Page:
There is the odd exception: I will never forgive one of the CV Western Bays community board candidates, Graham Easte, for once knocking on my window and proceeding to be the most annoying man in all creation. And it may yet be that I'll flick a vote in the direction of Phil Warren on the ARC. Haven't decided. If you want a bFM listener on the ARC - indeed, an occasional bFM DJ - City Vision's Jack Henderson is your man.

Of the health board candidates, Pat Snedden is the only one I know. He is capable and principled and will certainly get one of my votes. Sherry Chen looks worth a flutter for the other one. Warning: Dr Lech Beltowski is a member of the Sporting Shooters' Association and a certified gun nutter.

The mayoral race is tricky. The main thing is that John Banks doesn't make it. Apart from behaving like a demented terrier, he doesn't seem to have much idea at all about policy. But, hey, if you think that westies playing automotive conga lines up Queen Street on a Friday night is Auckland's greatest problem, he's probably your man.

The best campaign far and away has been Matt McCarten's. He's been witty, brash and interesting and he has a good graphic artist. Against him: he's still the president of the Alliance. Not, as they said on Seinfeld, that there's anything wrong with that, but next year's election year and I can't help but wonder where his priorities will be.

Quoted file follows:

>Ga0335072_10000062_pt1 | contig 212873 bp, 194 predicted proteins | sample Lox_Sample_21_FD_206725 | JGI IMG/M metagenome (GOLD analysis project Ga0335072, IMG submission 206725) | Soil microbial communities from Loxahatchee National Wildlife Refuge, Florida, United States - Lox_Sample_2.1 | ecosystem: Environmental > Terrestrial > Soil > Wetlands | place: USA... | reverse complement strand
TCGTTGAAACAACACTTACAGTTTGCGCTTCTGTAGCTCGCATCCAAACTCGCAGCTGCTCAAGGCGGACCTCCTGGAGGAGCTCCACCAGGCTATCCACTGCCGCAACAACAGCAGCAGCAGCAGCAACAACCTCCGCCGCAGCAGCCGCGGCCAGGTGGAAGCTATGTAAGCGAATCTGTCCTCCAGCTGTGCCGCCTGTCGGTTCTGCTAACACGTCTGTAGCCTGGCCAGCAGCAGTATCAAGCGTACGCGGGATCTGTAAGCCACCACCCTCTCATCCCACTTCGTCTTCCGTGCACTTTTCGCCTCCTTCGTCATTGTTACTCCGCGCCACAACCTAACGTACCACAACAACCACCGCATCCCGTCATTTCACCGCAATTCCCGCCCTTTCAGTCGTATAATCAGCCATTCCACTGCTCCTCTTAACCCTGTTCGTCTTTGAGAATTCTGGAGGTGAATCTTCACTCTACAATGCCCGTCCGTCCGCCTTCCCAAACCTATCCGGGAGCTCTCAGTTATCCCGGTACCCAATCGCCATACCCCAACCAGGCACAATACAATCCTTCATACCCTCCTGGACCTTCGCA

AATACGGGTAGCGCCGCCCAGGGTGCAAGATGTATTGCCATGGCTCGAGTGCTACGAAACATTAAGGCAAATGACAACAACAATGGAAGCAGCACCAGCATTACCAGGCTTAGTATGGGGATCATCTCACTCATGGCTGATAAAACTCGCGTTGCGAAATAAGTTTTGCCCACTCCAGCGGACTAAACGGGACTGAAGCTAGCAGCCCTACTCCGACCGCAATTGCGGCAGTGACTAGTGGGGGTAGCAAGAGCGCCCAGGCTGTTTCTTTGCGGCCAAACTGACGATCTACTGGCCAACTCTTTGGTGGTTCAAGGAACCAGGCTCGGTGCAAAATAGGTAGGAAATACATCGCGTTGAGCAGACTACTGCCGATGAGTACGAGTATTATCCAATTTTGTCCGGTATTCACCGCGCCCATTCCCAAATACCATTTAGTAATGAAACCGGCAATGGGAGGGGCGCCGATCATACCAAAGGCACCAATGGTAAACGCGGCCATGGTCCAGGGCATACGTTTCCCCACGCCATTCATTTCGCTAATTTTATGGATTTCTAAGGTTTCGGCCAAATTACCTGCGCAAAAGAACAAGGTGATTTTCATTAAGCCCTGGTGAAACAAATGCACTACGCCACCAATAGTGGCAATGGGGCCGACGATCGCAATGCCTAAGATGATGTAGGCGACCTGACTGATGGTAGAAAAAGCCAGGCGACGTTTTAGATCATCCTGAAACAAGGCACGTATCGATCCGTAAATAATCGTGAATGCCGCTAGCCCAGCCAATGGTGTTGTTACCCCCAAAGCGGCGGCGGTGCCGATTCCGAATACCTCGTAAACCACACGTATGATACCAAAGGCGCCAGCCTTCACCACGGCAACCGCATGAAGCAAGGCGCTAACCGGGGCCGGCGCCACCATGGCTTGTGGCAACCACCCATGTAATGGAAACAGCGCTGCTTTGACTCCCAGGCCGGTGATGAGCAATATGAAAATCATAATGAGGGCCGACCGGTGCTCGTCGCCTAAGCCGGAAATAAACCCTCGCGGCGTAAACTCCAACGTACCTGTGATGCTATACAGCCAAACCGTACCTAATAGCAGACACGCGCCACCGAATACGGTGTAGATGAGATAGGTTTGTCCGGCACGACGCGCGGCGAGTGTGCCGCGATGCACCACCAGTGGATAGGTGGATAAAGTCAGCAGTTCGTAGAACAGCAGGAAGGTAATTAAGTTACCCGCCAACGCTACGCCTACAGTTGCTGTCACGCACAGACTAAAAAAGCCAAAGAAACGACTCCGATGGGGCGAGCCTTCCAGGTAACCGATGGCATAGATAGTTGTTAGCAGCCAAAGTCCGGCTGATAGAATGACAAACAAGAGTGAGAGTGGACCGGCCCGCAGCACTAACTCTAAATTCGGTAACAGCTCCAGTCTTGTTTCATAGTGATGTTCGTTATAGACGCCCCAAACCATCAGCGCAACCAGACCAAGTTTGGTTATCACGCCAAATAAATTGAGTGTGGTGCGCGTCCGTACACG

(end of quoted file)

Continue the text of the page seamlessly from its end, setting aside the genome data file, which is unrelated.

The incumbent, of course, is Chrstine Fletcher, whose performance has improved since she stopped trying to be an MP as well. She's a Tory, but a centrist sort and she ... well, she hasn't completely sucked. I worry about the non-idiot vote being split between her and McCarten and letting Banks though. Can you imagine the embarrassment of John Banks as Mayor of Auckland? Over to you ...

Tributes this week are thrice due: Firstly to the Tall Blacks, who seized a 2-1 series victory over the highly-fancied Australians, earning themselves a trip to the World Cup in the process. The decider was one of the most committed performances I've ever seen from a New Zealand sports team. It was simply amazing.

Secondly to P-Money - third best DJ in the world at the DMC Champs! You could see him play for free in the park at this year's Summer Series and you can hear him every week on your favourite radio station. And of course if you're awake between midnight and 6am, you can see him on M2. Do you reckon the middle of the night is the new early evening?

And lastly to Allen Curnow. I won't pretend to be able to spout his poems, but I liked every one I ever heard or read and I know what he stood for. He published his first book in 1933 and did not cease, and in the process helped weave what we know as our culture. Normally , I regard the idea of a heaven where people walk around in their earthly personalities, looking like they did the day they died, as silly and sentimental, but just this once, I like to think he's having a drink with Lye, Baxter, Glover and McCahon. He will have earned it - G'bye!

ENDS